Domestic Violence Could Be Hard to Get a Good Deal from in Court
Video Transcribed: What can you expect if you or a loved one is charged with domestic violence in an Indian country? My name’s Ted Hasse. I’m a Tulsa attorney. I practice in Oklahoma in federal and tribal courts.
I’m going to talk in a series here about some of the most common charges that I see in federal court, and the most common charges I see in tribal court. Domestic violence is one that we see in both federal and tribal courts. The most obvious distinction that I’m finding is in a domestic violence incident that involves a gun, essentially every time I’m seeing that filed in federal court, you end up in the big leagues if there was a gun involved.
Domestic violence cases can be very serious. They can be claims of strangulation or other alleged felony conduct, and that can still end up in tribal court. Something folks are surprised to discover when it happens to them, domestic violence is the only charge for which a non-Native American can be charged in tribal court. So that’s something that can happen. And now with the recent Supreme Court ruling in Oklahoma v. Castro-Huerta, now domestic violence committed by a non-Native American against a Native American, there are three jurisdictions that can charge now, the state of Oklahoma through one of the counties, one of the tribal nations and then federal court.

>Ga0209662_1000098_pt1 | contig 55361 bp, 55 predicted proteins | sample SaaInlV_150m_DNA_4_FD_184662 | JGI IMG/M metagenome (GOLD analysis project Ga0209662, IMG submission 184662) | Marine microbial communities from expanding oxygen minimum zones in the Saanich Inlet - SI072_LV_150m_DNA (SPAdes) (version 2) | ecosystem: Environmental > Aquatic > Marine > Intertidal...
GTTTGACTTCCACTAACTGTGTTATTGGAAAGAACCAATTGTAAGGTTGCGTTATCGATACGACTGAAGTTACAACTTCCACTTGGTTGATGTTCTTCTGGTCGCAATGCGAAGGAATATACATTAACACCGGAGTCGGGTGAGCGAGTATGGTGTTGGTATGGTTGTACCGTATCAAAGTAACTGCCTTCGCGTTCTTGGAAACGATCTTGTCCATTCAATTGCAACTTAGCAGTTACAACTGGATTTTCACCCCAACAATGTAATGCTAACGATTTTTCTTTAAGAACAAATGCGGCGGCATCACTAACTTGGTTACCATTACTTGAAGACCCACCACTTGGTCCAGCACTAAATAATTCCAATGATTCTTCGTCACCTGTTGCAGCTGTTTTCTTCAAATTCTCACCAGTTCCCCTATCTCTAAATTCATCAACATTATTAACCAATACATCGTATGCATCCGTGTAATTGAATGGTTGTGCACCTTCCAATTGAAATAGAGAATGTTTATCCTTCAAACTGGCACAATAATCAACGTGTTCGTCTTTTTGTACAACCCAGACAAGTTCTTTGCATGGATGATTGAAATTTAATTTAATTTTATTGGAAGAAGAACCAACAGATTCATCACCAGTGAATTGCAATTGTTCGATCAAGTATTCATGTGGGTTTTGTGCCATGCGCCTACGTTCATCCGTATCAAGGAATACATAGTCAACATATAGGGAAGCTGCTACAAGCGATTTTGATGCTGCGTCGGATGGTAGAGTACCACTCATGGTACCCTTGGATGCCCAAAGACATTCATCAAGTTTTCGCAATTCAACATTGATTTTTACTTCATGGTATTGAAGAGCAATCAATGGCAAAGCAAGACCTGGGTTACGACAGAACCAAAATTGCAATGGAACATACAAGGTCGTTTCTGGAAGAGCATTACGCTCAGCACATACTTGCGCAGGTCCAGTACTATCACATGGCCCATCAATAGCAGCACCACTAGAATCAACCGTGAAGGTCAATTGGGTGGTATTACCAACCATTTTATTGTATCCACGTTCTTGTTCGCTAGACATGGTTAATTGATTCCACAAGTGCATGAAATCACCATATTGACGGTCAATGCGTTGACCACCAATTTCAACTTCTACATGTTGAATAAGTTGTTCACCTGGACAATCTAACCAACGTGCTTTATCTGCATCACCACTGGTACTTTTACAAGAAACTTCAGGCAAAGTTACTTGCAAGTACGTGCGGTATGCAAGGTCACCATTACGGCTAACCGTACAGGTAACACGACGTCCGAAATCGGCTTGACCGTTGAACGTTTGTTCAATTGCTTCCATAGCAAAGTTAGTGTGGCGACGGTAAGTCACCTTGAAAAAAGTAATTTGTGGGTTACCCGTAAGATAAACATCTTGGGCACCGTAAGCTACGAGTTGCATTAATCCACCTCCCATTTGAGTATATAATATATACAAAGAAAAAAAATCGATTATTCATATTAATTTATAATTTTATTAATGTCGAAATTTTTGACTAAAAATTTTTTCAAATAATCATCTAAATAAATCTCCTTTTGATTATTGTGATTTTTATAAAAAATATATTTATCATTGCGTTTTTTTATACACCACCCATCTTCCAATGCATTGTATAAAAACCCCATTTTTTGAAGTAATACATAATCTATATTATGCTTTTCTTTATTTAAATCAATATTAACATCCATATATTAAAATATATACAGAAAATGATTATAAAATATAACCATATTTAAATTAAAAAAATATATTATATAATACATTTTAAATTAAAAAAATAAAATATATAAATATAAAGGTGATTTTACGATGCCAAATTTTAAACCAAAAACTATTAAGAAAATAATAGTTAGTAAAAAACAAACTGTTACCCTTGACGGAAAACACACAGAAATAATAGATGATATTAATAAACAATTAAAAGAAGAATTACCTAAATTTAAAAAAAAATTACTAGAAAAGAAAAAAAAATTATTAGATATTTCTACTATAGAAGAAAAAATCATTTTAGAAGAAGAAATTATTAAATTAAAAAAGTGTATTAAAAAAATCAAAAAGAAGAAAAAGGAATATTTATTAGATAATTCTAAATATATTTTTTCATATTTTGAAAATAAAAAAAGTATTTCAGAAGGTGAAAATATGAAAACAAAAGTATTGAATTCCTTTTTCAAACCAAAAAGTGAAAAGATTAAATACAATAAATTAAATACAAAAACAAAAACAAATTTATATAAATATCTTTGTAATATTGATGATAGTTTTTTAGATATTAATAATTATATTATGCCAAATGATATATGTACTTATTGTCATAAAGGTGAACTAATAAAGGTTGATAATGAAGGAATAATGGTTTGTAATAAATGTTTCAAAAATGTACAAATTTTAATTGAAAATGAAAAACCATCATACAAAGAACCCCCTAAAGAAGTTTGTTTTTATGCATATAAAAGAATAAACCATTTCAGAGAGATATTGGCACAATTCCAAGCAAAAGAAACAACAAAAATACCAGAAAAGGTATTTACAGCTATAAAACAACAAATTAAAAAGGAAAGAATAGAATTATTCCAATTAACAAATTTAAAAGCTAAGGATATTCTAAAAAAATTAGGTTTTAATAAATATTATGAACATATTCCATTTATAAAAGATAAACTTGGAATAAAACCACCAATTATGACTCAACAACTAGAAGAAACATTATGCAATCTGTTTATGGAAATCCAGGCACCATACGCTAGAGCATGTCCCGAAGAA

With tribal court, domestic violence is probably the charge that they take most seriously or that they tend to be harshest about. It’s the charge that they are least likely to give a defendant a good deal, while there’s a lot of other charges that if you end up with in tribal court, the AG’s office may look at you and say, maybe there’s something we can do with you with rehab or something like that.
Domestic violence is the hardest charge to get those a better deal, and there are a number of reasons for that. One of the reasons is there’s a separate department. For example, Muscogee Creek Nation has a separate department for domestic violence, where alleged victims of domestic violence go and they get their own advocate. I think the AG runs up against advocates who are hostile to good deals for alleged wife-beaters and perpetrators of domestic violence.
If you or a loved one is being charged with domestic violence, either in tribal court or in federal court, give me a call. My name is Ted Hasse, a federal criminal defense lawyer in Oklahoma. I can be reached at (918) 932-2800. I’d be glad to talk to you about how I can help.